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I am an experienced online journalist and political editor working for Trinity Mirror papers in the West Midlands and the North East, based in the Parliamentary Press Gallery at Westminster.

I understand how government, Parliament and political parties work. I am equally at home digging out stories from data, social media or interviews as I am covering major set-piece events or explaining how things work to readers.

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The theme of Labour's annual conference in Liverpool this coming week will be "responsibility", as Ed Miliband begins trying to explain why he should become Prime Minister.

Miliband has looked impressive recently, speaking out against phone hacking and calling for an inquiry into the riots - a demand the Coalition more or less acceded to.

What he still hasn't done is set out why he's a potential prime minister, rather than just a decent fellow.

This is partly a deliberate decision. Upon becoming leader 12 months ago, he ordered Liam Byrne, Labour's Shadow Work and Pensions Secretary, to undertake a thorough policy review.

It meant, until now, that he was vulnerable to the charge that he didn't actually have any policies. Instead, as he said himself, he had "a blank sheet of paper" waiting to be filled.

But Liverpool is where all that changes.

Delegates will be confronted with the results of a year-long policy review which has involved consulting more than a million people, with the findings published in four reports.

These will focus on:

  1. The squeezed middle. The idea that working people are seeing their standards of living eroded as a result of inflation and pay freezes, and want a government that will stand up for them. Labour must not allow itself to be seen as the party which cares about the poor and benefit claimants, and takes the middle classes (working people on average incomes) for granted.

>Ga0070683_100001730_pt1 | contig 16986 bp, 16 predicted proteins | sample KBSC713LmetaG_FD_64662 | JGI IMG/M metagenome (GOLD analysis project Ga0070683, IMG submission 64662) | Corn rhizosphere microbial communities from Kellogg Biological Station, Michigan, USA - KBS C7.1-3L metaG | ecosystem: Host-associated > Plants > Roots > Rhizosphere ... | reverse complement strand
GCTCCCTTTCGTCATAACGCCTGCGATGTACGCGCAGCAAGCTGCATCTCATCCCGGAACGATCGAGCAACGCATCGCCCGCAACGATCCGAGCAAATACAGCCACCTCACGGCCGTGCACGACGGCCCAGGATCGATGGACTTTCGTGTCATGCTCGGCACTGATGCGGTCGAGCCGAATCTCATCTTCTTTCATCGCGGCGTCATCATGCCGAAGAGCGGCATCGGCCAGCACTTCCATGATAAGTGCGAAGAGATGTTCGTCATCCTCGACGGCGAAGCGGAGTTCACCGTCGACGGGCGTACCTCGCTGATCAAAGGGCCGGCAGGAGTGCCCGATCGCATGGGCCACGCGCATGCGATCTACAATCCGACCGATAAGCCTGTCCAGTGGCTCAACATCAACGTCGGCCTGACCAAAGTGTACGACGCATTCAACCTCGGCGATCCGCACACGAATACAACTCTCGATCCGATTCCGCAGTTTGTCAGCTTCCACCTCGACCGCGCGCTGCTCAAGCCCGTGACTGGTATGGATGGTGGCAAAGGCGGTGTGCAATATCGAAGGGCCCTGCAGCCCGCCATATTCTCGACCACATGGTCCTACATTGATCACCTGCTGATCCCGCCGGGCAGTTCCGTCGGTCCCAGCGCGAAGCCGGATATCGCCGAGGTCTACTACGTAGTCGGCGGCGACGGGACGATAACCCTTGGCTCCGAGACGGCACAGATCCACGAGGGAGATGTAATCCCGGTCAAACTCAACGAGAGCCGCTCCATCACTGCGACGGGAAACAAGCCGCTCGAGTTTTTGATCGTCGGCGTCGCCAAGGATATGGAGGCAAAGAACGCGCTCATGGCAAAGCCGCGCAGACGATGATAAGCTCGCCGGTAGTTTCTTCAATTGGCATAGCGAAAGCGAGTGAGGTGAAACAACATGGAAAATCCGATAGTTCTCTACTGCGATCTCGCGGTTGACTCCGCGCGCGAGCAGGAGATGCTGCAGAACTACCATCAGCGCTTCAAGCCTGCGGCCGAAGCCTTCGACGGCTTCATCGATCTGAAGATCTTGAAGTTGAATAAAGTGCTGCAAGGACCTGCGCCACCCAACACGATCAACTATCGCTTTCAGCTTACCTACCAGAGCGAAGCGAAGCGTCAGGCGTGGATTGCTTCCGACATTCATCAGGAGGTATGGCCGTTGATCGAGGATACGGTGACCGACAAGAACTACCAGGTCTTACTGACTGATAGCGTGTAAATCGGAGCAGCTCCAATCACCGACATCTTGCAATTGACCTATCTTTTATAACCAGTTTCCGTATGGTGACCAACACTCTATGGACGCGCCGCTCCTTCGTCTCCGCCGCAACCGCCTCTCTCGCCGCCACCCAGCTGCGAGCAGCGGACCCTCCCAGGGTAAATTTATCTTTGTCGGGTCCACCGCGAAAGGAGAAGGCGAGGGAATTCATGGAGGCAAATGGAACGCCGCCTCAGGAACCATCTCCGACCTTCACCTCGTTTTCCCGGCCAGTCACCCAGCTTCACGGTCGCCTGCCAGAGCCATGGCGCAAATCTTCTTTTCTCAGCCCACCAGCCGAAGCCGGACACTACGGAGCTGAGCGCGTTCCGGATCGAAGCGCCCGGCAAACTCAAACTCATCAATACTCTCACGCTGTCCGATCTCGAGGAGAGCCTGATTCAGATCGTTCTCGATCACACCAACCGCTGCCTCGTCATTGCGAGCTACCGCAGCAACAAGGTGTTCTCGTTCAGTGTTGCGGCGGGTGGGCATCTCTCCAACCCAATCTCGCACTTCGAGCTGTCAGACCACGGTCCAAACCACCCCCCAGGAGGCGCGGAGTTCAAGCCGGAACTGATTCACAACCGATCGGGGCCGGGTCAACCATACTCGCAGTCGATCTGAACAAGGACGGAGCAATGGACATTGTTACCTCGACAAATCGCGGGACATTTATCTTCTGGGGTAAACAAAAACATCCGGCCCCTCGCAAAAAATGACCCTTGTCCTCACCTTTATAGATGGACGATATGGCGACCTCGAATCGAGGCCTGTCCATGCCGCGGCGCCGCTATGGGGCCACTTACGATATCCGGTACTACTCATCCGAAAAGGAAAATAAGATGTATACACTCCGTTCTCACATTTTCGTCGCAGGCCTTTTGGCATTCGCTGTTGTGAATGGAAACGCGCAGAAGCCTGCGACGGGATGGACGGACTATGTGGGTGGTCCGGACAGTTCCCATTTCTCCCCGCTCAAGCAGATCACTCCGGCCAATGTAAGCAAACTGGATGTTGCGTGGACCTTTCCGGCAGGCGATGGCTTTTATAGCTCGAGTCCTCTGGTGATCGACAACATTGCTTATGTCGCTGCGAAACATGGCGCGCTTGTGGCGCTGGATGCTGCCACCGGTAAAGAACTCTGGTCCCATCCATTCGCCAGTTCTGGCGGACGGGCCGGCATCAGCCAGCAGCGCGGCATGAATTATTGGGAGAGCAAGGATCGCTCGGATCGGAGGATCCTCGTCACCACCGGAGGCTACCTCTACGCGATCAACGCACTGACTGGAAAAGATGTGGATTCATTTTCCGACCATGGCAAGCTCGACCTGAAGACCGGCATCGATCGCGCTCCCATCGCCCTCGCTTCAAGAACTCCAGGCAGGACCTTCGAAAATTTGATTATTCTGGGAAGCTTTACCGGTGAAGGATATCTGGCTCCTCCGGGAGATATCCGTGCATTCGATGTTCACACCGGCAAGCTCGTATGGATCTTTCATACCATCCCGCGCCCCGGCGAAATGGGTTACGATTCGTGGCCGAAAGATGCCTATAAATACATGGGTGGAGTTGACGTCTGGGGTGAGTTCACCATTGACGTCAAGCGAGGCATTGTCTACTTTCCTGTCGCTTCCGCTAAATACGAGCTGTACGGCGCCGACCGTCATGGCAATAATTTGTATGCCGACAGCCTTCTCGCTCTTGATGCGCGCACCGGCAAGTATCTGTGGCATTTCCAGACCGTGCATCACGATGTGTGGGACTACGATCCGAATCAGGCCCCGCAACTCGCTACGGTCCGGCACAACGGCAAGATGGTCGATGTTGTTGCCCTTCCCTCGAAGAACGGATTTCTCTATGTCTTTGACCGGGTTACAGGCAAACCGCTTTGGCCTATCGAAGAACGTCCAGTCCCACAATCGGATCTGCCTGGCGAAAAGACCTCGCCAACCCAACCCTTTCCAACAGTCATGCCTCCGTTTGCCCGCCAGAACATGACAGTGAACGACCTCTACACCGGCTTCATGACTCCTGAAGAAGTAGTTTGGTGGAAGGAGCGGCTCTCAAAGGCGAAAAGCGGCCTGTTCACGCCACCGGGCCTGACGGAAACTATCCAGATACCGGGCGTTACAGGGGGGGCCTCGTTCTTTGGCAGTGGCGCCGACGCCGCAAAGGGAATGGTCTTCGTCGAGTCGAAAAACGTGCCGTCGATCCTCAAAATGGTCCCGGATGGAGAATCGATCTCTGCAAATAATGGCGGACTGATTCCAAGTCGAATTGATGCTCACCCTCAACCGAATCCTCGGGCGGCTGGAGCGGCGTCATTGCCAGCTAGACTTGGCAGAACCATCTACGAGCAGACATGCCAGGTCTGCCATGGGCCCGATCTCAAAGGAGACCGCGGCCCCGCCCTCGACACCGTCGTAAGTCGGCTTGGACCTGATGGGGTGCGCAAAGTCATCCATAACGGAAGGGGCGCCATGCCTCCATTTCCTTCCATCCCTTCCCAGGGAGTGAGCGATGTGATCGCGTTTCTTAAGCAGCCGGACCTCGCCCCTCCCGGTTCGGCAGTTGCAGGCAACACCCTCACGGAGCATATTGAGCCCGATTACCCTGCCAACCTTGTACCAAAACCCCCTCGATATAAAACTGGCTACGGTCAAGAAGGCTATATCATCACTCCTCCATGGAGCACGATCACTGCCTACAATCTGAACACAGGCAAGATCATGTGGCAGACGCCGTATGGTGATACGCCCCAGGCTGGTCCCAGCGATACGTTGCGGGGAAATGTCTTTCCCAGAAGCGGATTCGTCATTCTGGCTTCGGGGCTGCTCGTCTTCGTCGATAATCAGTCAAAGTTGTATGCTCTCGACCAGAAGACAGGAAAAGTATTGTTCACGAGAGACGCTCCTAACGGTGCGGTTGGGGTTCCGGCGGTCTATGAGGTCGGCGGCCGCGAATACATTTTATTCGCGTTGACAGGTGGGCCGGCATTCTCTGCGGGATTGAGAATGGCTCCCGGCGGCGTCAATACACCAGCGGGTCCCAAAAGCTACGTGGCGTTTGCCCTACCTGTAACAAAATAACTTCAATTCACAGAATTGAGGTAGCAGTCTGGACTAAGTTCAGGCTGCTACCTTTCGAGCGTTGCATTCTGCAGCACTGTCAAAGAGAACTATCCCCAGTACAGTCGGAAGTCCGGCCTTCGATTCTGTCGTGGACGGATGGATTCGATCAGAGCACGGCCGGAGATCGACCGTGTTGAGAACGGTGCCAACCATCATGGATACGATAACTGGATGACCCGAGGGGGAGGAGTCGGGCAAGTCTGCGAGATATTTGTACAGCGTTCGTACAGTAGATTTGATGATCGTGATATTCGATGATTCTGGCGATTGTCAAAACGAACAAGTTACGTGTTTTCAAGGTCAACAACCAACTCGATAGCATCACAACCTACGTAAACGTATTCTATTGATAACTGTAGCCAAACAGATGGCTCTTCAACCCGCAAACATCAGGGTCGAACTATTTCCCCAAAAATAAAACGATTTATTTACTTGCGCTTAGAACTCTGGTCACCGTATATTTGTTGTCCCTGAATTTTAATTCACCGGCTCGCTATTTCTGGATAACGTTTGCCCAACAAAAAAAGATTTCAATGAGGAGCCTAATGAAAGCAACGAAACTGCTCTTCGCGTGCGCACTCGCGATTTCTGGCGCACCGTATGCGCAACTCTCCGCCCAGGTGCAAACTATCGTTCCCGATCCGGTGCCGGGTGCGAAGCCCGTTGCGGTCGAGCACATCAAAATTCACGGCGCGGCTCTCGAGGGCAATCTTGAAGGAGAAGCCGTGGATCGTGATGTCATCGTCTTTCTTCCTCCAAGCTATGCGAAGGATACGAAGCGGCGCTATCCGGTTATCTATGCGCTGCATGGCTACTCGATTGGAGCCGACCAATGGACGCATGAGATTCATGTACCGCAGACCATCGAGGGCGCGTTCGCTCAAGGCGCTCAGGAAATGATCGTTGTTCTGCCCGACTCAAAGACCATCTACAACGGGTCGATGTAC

2. The British promise. Previous generations assumed their children would enjoy a living standard higher than they did. Today, parents and grandparents worry that their children will be poorer and more indebted than them.
  3. Responsibility. This is a theme of all the policy reviews, but also gets a report to itself. People want a government that rewards responsibility and opposes the irresponsible, from benefit claimants who are capable of working to rich bankers collecting massive bonuses.
  4. Britain's place in the world. I don't have much information about this one, although I would guess it focuses on foreign affairs and overseas aid.

For some of the Labour faithful, this is going to be challenging. They may have imagined that the death of "New Labour", with a discredited Tony Blair off in Jerusalem and puppetmaster Peter Mandelson out of the picture, would have seen the party returning to red-blooded socialism.

But the message of the policy review will be that elections are won from the centre - and that's where Labour must be.

So, for example, it will suggest that the benefit system is reformed to create a safety net for those who have actually paid in to it - rewarding responsibility - rather than simply rewarding each according to their needs.

Somebody who has worked and paid taxes and then loses their job might find their benefit payments are significantly higher than payments offered to someone who has never worked, under this system.

The review will also conclude that Labour must listen to people's concerns about immigration - and act on them, not just pay lip service.

To some of Labour's core supporters, this will sound like a lurch to the right, rather than a move to the centre. But Mr Miliband will never succeed in taking Labour back to power if he listens to them.

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Jonathan Walker Political Editor of the Birmingham Post, Birmingham Mail, Sunday Mercury, Coventry Telegraph, Newcastle Journal, Newcastle Chronicle and Sunday Sun.

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